Pontiac  - Firebird Trans Am Type K
185 hp, 403 cu. in., three-speed automatic transmission, front independent suspension with live rear axle, four-wheel disc brakes. Wheelbase: 108”
When Ford realized incredible success with their Mustang in 1964, the Pony-car market was born and every manufacturer scrambled to produce their own offering. Pontiac hoped to produce a two-seater based on their Banshee concept car, but GM feared it would compete with the Corvette. It was decided that Pontiac could restyle the Camaro that was based on GM’s F-body platform. The designers at Pontiac pulled went about re-making the F-body in their own image with both styling and engineering changes. The bumpers were integrated into the design of the front end and its rear "slit" taillights were inspired by Pontiac’s GTO. The treatment was a huge success and Pontiac had a share of the pony-car market.
In 1970 When Pontiac and Chevrolet stylists were busy redesigning their first series Firebird and Camaros, some thought was given to an additional model with a more usable interior space. A wagon was penned, but the joint venture stalled when the two divisions wouldn't agree to interchangeable doors on the Firebird and Camaro. Later, Pontiac revived the idea on their own and proceeded under the direction of GM executive designer David R. Holls and Studio stylist Jerry Brockstein. The first type K (for Kammback) was conceived on the base Firebird and early crude prototypes were built of fiberglass. Ultimately production at GM seemed out of the question, so Vice President of Design, William L. Mitchell, met with Italian coachbuilder Sergio Pininfarina and arranged to have two metal-bodied Type Ks constructed.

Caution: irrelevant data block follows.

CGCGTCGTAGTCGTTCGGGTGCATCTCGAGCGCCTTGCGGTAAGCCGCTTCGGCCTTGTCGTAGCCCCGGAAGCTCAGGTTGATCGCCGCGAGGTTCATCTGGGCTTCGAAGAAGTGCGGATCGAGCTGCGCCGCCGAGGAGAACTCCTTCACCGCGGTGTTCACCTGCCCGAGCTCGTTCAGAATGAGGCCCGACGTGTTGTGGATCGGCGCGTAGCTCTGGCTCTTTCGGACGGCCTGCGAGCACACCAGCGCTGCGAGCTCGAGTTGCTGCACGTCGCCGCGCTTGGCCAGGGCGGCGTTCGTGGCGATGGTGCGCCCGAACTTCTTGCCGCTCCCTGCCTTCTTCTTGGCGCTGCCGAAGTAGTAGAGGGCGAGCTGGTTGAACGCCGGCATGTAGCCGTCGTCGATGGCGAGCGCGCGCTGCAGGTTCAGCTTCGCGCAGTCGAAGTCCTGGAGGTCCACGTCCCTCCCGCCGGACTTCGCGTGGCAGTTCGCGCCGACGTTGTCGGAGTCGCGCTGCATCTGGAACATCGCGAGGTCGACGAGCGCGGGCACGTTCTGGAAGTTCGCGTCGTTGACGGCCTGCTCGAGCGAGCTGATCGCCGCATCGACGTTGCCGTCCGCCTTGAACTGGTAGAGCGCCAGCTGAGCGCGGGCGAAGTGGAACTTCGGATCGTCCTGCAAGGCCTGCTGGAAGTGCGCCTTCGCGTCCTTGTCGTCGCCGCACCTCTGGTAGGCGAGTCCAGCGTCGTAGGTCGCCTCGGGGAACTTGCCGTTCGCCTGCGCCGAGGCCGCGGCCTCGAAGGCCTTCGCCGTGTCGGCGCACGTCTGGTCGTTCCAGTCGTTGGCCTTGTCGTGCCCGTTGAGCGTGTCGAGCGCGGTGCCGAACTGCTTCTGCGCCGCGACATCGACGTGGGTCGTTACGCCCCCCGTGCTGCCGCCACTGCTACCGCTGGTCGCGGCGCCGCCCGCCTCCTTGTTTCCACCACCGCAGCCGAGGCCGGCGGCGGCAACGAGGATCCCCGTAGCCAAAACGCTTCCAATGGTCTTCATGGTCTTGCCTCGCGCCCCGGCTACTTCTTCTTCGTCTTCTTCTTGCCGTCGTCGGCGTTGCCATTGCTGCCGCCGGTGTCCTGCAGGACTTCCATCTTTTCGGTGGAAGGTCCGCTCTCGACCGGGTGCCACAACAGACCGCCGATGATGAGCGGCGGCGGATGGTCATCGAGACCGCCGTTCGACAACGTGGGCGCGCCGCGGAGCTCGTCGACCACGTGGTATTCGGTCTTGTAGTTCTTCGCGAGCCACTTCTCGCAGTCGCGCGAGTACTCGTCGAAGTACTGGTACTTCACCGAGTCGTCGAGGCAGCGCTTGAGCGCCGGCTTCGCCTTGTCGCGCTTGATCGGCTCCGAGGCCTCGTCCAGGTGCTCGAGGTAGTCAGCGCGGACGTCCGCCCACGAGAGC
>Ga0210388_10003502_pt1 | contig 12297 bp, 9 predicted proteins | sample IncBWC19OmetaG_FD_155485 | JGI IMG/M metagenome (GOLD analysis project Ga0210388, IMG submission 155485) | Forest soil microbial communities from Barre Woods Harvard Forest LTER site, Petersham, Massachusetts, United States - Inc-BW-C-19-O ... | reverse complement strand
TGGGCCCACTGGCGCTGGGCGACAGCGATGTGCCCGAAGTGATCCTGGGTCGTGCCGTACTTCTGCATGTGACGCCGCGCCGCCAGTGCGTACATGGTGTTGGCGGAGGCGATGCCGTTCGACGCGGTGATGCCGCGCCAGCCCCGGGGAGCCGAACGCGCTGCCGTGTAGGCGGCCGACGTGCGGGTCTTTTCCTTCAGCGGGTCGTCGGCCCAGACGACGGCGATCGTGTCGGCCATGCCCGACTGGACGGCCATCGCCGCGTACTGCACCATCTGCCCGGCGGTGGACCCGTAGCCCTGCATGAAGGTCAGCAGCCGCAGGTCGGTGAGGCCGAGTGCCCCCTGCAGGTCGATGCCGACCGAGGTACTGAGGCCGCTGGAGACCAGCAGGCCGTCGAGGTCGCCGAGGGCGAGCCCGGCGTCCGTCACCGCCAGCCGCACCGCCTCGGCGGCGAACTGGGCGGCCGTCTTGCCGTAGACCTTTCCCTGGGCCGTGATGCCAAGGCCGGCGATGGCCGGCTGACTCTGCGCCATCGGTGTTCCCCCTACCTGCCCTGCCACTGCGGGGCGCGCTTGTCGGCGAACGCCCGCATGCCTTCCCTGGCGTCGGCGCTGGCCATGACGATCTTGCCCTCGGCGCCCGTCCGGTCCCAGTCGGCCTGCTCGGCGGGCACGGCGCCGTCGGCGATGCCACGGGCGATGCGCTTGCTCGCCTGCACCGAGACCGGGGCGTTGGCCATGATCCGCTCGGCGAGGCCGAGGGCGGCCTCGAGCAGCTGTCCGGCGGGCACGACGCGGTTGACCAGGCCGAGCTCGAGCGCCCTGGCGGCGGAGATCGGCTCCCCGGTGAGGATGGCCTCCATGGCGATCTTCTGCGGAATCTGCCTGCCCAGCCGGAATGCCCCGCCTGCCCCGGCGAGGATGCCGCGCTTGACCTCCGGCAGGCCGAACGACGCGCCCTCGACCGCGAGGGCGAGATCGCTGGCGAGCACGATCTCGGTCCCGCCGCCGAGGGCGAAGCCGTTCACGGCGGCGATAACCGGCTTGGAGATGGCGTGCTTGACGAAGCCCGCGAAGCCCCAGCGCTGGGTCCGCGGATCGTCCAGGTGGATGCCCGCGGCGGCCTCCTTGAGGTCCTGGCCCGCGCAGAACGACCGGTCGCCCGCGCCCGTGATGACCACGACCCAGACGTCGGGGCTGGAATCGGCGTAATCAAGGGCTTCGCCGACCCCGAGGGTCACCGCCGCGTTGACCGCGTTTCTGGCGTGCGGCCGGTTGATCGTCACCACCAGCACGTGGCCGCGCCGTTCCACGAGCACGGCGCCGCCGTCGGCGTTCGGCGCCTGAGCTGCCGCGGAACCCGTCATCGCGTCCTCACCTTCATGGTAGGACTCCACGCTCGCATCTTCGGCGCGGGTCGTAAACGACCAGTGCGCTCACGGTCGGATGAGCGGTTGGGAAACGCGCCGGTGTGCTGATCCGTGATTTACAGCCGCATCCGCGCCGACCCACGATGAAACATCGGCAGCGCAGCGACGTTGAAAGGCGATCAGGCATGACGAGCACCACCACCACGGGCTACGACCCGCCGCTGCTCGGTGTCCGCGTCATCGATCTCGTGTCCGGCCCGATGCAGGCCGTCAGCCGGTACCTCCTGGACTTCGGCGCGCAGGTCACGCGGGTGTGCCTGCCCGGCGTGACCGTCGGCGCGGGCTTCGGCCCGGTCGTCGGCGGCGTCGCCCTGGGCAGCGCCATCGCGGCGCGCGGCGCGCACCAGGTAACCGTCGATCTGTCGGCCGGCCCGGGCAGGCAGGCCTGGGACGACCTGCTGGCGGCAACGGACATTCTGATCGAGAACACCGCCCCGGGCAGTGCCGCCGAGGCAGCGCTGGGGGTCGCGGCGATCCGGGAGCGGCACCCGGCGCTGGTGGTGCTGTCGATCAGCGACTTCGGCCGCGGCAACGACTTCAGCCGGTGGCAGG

In late 1977, Pininfarina completed two “wagons.” One was silver with a red interior and the other was gold with a natural beige interior. They were styled like the 1978 models, but were later updated to look like 1979/80 models. The concept was well received and Pontiac discussed a possible arrangement with Pininfarina, but the options of building cars in Italy or in a special U.S. plant was too costly. If Pontiac were to offer the wagon to the public, it could have been double the price of a comparable coupe. The project died, but the idea lived on as The Deco International Corp. of North Hollywood, CA, began building Type K replicas in 1980. Conversions cost about $15,000 and consisted of fiberglass over a steel framework.
The example presented here was sold by Pontiac in the early 1980s to a Texas man. In 1993, the car turned up at a used car dealership and Mr. McMullen purchased the rare piece. He immediately commissioned Scott Tieman to perform a no-expense-spared restoration to show standards. Upon completion in 1995, this Type K was awarded first prize at the Pontiac Nationals. Since restoration, this example has seen very little use and has received excellent care. As such it remains in excellent restored condition. With a careful restoration and just 36,540 original miles, this “rare Bird” will be welcome at any concours. While both original exist today, the Type K from the McMullen Collection is the only one in private hands and the opportunity to purchase this historic prototype sports car is truly a once-in-a-lifetime event.
source: RM Auction - www.rmauctions.com